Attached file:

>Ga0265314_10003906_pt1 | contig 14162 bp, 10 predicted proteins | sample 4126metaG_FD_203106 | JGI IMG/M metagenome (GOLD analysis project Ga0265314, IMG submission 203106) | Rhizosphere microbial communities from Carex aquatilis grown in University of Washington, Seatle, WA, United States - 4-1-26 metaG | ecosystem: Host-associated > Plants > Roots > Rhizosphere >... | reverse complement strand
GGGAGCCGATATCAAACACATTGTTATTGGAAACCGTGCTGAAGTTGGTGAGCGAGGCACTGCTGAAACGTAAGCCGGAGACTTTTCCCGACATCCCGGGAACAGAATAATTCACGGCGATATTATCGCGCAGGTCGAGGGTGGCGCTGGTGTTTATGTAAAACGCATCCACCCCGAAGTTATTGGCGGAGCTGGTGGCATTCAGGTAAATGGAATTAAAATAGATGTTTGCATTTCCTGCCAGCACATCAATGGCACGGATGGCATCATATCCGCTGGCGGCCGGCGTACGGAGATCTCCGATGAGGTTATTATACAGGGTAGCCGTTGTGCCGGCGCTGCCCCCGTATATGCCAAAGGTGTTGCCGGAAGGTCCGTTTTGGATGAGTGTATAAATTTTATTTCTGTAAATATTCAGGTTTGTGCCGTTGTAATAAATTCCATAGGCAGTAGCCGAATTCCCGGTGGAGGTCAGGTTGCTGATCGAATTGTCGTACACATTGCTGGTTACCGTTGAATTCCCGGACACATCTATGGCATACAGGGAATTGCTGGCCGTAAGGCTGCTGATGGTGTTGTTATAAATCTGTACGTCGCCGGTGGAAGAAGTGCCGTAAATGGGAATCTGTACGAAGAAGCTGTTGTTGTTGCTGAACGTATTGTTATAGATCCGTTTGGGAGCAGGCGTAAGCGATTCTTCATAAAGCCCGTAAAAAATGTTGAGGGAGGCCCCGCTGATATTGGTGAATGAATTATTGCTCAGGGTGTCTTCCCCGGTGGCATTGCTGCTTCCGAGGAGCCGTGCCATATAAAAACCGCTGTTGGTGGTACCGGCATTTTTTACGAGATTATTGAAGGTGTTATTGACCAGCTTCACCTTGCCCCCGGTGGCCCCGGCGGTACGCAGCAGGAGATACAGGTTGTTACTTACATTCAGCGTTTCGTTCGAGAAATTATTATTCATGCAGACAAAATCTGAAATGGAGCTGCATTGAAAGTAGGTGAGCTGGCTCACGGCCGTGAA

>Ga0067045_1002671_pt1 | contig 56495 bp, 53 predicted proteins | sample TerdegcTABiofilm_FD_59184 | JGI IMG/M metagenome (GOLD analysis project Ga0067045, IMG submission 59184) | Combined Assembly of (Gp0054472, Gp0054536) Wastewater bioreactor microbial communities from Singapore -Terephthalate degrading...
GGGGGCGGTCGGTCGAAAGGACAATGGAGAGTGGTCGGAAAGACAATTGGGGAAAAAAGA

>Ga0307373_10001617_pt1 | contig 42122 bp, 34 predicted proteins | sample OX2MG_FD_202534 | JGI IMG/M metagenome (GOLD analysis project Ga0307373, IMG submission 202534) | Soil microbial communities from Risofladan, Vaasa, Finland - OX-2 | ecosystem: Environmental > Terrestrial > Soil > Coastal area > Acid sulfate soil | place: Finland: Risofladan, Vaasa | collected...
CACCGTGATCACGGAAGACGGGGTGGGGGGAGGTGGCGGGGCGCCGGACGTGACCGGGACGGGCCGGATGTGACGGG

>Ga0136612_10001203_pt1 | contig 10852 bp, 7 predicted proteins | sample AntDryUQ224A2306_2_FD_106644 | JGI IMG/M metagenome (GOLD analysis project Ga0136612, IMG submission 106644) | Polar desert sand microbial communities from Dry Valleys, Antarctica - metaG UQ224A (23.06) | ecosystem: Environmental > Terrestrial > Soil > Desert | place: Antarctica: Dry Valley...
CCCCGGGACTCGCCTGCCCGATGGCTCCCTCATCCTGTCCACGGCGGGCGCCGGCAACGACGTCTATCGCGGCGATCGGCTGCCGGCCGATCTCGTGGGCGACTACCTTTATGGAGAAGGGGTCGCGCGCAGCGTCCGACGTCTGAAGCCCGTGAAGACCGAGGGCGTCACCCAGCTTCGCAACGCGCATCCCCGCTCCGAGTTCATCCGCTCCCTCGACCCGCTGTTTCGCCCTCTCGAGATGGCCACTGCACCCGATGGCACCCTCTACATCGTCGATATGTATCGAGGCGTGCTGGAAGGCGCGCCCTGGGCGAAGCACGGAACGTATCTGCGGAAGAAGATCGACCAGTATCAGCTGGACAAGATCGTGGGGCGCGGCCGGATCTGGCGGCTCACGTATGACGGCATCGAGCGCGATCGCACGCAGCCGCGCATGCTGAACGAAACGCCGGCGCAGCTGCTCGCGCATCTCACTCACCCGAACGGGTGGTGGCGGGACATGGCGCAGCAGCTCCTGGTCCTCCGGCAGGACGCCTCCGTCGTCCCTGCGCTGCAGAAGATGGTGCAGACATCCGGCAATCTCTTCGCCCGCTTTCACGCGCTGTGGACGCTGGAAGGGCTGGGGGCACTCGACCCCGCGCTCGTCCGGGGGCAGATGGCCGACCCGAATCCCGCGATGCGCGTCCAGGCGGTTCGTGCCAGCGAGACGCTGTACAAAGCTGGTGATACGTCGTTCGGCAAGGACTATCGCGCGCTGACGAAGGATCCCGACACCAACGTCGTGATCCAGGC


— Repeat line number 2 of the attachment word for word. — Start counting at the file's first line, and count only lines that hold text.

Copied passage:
GGGAGCCGATATCAAACACATTGTTATTGGAAACCGTGCTGAAGTTGGTGAGCGAGGCACTGCTGAAACGTAAGCCGGAGACTTTTCCCGACATCCCGGGAACAGAATAATTCACGGCGATATTATCGCGCAGGTCGAGGGTGGCGCTGGTGTTTATGTAAAACGCATCCACCCCGAAGTTATTGGCGGAGCTGGTGGCATTCAGGTAAATGGAATTAAAATAGATGTTTGCATTTCCTGCCAGCACATCAATGGCACGGATGGCATCATATCCGCTGGCGGCCGGCGTACGGAGATCTCCGATGAGGTTATTATACAGGGTAGCCGTTGTGCCGGCGCTGCCCCCGTATATGCCAAAGGTGTTGCCGGAAGGTCCGTTTTGGATGAGTGTATAAATTTTATTTCTGTAAATATTCAGGTTTGTGCCGTTGTAATAAATTCCATAGGCAGTAGCCGAATTCCCGGTGGAGGTCAGGTTGCTGATCGAATTGTCGTACACATTGCTGGTTACCGTTGAATTCCCGGACACATCTATGGCATACAGGGAATTGCTGGCCGTAAGGCTGCTGATGGTGTTGTTATAAATCTGTACGTCGCCGGTGGAAGAAGTGCCGTAAATGGGAATCTGTACGAAGAAGCTGTTGTTGTTGCTGAACGTATTGTTATAGATCCGTTTGGGAGCAGGCGTAAGCGATTCTTCATAAAGCCCGTAAAAAATGTTGAGGGAGGCCCCGCTGATATTGGTGAATGAATTATTGCTCAGGGTGTCTTCCCCGGTGGCATTGCTGCTTCCGAGGAGCCGTGCCATATAAAAACCGCTGTTGGTGGTACCGGCATTTTTTACGAGATTATTGAAGGTGTTATTGACCAGCTTCACCTTGCCCCCGGTGGCCCCGGCGGTACGCAGCAGGAGATACAGGTTGTTACTTACATTCAGCGTTTCGTTCGAGAAATTATTATTCATGCAGACAAAATCTGAAATGGAGCTGCATTGAAAGTAGGTGAGCTGGCTCACGGCCGTGAA